The effects of diet form and feeder design on the growth performance of finishing pigs



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Kansas State University. Agricultural Experiment Station and Cooperative Extension Service


A total of 1,146 growing pigs (PIC 1050 × 337, initially 85.8 lb) were used in a 104-d study to evaluate the effects of diet form (meal vs. pellet) and feeder design (conventional dry vs. wet-dry) on finisher pig performance. The treatments were arranged in a 2 × 2 factorial with 11 replications per treatment and 25 to 27 pigs per pen. Half of the pens were equipped with a 5-hole conventional dry feeder and the other half had a double-sided wet-dry feeder. All pigs were fed a corn-soybean meal-based diet containing 20% dried distillers grains with solubles (DDGS) during the first 4 dietary phases and 10% DDGS in phase 5. The only difference in diet among treatments was diet form (meal vs. pellet). Pen weights and feed disappearance were measured on d 0, 14, 28, 42, 56, 70, 86, and 104. Pictures of feeder pans were taken once during each phase and evaluated by a panel of 4 individuals for percentage pan coverage. From d 0 to 28, no diet form × feeder design interaction was observed for ADG or F/G. Pigs fed pelleted diets had poorer (P < 0.001) F/G compared with those fed meal diets, which appeared to be due to poor pellet quality (39.6% fines). From d 42 to 86, pellet quality improved (4.4% fines), and a diet form × feeder interaction (P < 0.02) was observed for ADG, whereas pigs presented meal diets in a dry feeder had decreased ADG compared with pigs presented pelleted diets in dry feeders or pigs presented feed via wet-dry feeders regardless of diet form. Pigs presented pelleted diets had improved (P < 0.001) F/G compared with those fed meal diets. Pigs fed via wet-dry feeders had increased (P < 0.03) ADFI and poorer F/G compared with pigs with dry feeders. Overall, pigs fed with wet-dry feeders had increased (P < 0.02) ADG and ADFI, and poorer F/G compared with those with dry feeders, whereas pigs presented pelleted diets had a tendency for improved (P < 0.06) F/G compared with those presented meal diets. In conclusion, regardless of diet form, pigs fed from wet-dry feeders had increased ADG and ADFI compared with pigs fed via dry feeders. Additionally, pellet quality appeared to influence responses because pigs provided higher-quality pellets via dry feeders had increased growth performance compared with pigs fed meal diets. Conversely, if pellet quality was poor, feed efficiency benefits associated with pelleting were lost.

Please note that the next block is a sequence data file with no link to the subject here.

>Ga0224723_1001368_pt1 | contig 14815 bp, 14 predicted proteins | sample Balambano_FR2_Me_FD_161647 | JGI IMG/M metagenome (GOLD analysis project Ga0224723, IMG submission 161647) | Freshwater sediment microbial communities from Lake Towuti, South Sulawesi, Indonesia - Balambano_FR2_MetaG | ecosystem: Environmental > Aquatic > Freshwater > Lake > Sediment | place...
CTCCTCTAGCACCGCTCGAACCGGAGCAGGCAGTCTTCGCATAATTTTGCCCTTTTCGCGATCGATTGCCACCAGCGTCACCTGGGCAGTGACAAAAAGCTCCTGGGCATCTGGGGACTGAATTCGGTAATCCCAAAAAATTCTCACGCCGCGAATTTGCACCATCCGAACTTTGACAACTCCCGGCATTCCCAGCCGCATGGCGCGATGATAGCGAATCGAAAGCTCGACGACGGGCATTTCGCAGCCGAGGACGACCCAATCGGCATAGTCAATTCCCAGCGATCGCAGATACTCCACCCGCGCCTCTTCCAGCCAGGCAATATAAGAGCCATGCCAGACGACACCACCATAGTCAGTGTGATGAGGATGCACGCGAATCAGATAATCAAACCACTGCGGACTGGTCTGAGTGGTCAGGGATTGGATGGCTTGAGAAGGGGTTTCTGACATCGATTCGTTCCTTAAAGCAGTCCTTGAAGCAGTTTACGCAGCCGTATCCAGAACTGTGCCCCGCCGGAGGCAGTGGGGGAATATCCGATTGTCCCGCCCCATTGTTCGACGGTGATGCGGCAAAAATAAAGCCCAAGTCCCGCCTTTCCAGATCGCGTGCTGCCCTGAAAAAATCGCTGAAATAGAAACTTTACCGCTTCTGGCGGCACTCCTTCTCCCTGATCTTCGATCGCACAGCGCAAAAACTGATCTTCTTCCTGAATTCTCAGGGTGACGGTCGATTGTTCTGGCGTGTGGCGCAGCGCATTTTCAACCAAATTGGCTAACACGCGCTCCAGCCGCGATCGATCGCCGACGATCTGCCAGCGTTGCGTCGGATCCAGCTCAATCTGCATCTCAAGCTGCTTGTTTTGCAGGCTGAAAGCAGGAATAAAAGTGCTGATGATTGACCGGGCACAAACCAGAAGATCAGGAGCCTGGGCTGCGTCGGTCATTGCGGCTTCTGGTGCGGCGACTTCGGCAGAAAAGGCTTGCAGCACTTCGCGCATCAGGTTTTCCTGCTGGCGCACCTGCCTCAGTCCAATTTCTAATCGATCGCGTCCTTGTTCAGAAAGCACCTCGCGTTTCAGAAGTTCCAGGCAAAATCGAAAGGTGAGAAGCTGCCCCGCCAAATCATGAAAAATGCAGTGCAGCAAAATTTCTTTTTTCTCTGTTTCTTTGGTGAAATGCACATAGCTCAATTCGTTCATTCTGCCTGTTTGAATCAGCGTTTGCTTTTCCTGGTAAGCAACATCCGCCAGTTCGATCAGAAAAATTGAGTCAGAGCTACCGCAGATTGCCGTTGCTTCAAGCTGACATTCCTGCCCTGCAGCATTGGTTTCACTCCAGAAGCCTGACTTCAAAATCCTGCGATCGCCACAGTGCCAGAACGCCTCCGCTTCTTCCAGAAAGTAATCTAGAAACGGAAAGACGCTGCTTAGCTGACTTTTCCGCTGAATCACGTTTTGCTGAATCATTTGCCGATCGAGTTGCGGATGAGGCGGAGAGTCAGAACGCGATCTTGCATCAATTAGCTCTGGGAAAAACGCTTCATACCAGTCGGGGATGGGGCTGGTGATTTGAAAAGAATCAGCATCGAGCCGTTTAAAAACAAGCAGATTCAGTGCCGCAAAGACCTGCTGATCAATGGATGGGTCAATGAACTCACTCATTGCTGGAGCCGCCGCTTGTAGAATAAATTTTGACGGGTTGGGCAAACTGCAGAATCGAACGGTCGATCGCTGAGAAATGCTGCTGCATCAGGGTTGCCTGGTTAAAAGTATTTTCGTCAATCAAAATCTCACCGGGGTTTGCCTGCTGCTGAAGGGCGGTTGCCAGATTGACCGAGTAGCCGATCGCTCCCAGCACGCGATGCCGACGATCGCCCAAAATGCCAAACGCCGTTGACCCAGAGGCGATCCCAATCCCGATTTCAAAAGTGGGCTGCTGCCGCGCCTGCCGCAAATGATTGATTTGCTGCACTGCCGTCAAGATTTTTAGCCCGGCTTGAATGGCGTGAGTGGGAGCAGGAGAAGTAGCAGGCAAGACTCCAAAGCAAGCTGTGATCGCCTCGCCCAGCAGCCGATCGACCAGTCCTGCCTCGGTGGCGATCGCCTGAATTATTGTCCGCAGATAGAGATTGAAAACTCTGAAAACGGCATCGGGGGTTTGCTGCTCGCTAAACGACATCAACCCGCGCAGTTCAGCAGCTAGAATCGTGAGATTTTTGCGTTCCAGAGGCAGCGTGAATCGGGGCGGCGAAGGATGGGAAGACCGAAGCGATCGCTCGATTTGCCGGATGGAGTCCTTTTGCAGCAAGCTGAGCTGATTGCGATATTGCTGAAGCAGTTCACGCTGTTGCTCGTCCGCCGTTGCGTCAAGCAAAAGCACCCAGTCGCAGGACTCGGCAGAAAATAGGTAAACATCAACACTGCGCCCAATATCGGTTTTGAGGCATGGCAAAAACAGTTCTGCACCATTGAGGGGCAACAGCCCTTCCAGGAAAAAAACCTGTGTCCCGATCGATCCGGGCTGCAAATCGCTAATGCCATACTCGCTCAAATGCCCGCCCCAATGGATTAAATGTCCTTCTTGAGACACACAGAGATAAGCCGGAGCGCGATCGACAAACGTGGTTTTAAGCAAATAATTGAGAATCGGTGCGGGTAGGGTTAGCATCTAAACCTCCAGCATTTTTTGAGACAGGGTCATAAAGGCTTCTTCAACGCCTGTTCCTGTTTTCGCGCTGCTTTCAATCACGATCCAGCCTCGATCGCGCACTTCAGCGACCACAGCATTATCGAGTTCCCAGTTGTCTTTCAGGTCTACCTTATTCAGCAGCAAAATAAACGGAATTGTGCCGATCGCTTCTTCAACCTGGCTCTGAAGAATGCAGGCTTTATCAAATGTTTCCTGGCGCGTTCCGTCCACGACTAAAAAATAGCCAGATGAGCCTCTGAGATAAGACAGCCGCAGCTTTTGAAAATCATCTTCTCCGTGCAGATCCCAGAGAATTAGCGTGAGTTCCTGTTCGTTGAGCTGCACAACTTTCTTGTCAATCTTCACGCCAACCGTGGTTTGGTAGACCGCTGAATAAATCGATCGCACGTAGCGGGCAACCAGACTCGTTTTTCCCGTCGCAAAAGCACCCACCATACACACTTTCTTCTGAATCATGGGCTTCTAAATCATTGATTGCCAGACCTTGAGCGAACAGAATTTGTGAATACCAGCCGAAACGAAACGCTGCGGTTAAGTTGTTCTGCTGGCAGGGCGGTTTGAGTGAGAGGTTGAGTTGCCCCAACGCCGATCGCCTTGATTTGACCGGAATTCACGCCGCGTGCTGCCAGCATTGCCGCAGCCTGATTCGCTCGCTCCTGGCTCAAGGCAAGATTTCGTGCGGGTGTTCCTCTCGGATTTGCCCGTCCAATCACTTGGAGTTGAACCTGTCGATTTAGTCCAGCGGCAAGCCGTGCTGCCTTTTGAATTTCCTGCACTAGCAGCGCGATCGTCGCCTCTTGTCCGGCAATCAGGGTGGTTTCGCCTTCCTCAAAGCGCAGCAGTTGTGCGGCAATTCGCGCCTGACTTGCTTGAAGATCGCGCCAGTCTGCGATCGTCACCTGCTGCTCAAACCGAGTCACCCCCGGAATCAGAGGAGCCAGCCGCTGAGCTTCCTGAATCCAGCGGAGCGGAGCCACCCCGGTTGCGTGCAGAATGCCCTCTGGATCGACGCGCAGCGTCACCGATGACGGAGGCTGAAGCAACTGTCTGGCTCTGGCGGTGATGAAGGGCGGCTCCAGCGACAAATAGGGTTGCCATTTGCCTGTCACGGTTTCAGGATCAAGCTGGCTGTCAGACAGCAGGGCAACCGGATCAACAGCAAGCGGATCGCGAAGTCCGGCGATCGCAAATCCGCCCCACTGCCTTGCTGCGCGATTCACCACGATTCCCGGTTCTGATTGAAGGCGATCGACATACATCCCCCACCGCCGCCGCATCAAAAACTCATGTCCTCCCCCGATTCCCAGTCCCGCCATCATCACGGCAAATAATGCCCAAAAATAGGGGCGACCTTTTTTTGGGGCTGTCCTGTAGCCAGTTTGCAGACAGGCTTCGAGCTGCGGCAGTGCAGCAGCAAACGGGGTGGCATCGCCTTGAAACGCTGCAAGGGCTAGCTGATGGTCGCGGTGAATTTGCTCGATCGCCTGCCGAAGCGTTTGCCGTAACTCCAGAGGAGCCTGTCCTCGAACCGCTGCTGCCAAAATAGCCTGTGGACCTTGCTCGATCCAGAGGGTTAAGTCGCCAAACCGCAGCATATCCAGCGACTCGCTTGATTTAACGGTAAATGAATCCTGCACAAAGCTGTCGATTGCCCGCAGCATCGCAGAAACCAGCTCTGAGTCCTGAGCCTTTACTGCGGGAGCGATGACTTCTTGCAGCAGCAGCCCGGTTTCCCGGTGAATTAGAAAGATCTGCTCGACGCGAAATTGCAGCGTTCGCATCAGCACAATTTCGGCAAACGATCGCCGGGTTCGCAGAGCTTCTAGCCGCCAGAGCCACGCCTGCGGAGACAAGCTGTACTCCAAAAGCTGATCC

Swine, Feeder, Finishing pig, Growth, Pelleting